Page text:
News Ticker

New York City Center – Stage I

Bella Bella

October 31, 2019

Like a great many history plays, Harvey Fierstein's "Bella Bella" is as much about the present as the past, paralleling everything that's gone wrong now with what went wrong then. Unsurprisingly, it's also shamelessly biased, with the first word in the play's title apparently meant to be read in Italian as part of Fierstein's banally straightforward tribute to Bella Abzug, the feistiest of feisty 1970's New York City politicians, best known for her take-no-prisoners liberalism as a member of the U.S. House of Representatives. One's enjoyment of the play probably depends on how prone you are to clap or hiss along with the rest of the unambiguously sympathetic Manhattan Theatre Club audience, even if it's only in your own head. [more]

Long Lost

June 11, 2019

The play offers no catharsis as the actors are so low-key throughout, all much too calm even when the stakes are rising. As a result, there is little or no tension even when we realize the pattern that each scene will offer a worse revelation than the one before. Tergesen’s black sheep Billy gives us no clue as to the reason for his malignant behavior. Both AuCoin as his brother David and Parisse as David’s wife Molly are cool and sophisticated when they should be losing their temper. Wolff’s Brown University freshman is too inarticulate, but unfortunately he is straitjacketed by the dialogue he has been given. [more]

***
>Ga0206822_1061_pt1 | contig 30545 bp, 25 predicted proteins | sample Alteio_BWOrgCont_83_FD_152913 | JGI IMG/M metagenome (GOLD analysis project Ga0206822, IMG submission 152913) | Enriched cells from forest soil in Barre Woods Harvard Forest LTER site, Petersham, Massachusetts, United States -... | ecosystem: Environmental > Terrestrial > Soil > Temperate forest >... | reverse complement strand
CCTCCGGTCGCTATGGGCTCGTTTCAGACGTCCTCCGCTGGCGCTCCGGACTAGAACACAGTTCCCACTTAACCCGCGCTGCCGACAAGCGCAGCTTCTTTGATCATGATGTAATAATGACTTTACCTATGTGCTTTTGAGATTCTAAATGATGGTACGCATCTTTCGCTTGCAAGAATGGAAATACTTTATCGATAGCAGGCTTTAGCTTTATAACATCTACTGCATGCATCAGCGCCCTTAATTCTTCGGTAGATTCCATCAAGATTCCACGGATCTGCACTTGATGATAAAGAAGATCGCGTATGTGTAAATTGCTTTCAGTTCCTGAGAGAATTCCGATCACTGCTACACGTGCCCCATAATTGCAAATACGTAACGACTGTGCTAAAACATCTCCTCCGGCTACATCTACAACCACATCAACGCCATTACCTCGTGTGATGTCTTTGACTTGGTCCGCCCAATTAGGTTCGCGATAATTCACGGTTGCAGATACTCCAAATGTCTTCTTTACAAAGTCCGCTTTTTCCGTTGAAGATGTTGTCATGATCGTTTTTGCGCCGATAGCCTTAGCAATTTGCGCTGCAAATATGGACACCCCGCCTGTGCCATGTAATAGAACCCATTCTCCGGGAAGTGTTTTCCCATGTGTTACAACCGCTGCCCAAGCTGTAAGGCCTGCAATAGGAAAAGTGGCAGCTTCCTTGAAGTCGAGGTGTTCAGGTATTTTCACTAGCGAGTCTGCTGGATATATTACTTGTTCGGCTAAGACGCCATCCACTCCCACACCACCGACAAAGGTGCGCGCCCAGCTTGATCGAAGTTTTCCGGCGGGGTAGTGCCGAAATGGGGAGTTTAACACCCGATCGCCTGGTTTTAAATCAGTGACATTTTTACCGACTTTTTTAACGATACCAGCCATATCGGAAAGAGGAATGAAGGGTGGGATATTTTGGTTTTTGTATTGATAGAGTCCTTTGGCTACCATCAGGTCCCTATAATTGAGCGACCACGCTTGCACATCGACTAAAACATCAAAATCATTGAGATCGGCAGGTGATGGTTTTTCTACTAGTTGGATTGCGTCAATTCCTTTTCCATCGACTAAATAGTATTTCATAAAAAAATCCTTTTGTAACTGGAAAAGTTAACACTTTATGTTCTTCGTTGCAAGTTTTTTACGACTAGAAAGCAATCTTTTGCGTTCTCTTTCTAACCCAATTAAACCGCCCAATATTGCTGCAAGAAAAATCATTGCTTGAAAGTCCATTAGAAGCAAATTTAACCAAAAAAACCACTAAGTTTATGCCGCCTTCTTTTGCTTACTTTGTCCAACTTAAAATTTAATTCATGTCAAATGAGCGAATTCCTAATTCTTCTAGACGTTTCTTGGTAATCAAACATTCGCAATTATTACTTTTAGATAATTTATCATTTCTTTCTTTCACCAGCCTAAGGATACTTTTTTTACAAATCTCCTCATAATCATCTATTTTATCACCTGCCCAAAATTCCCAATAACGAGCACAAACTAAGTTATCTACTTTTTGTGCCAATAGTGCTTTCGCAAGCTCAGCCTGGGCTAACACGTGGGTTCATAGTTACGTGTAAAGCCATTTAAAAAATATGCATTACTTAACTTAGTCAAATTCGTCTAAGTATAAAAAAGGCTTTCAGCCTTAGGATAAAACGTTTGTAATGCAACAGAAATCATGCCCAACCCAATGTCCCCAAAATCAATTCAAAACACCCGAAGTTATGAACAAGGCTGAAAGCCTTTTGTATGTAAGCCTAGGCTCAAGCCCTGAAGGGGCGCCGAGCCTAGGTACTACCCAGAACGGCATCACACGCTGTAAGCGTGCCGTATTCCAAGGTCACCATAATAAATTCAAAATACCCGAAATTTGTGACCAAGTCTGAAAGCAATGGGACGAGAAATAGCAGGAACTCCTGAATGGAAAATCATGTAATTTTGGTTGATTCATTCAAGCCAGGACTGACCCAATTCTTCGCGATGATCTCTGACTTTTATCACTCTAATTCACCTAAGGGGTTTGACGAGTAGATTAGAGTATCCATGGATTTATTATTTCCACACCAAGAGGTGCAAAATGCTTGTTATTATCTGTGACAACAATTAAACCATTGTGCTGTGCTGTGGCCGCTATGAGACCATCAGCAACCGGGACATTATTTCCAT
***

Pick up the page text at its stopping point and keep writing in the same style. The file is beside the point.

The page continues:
The Cake

March 17, 2019

Brunstetter overloads the issue in the play by making Jen have doubts about being in love with a woman against her parents’ religious teachings, even though she cannot imagine life without the caring, compassionate, uninhibited Macy. Additionally, when Della quotes the Bible to Macy, Macy retaliates by pointing out that as a childless woman Della has not fulfilled her religious duty as a wife. The plot then goes in another direction to show us Della and her husband Tim who has lost interest in sex since he discovered he had too low a sperm count. The play builds to Jen revealing her real childhood feelings to Macy, as well as Della demanding that after years of estrangement Tim make passionate love to her as he did at the beginning of their marriage. Ultimately, Brunstetter wants to have it both ways with an ending that does not resolve the religious question at all. [more]

India Pale Ale

November 8, 2018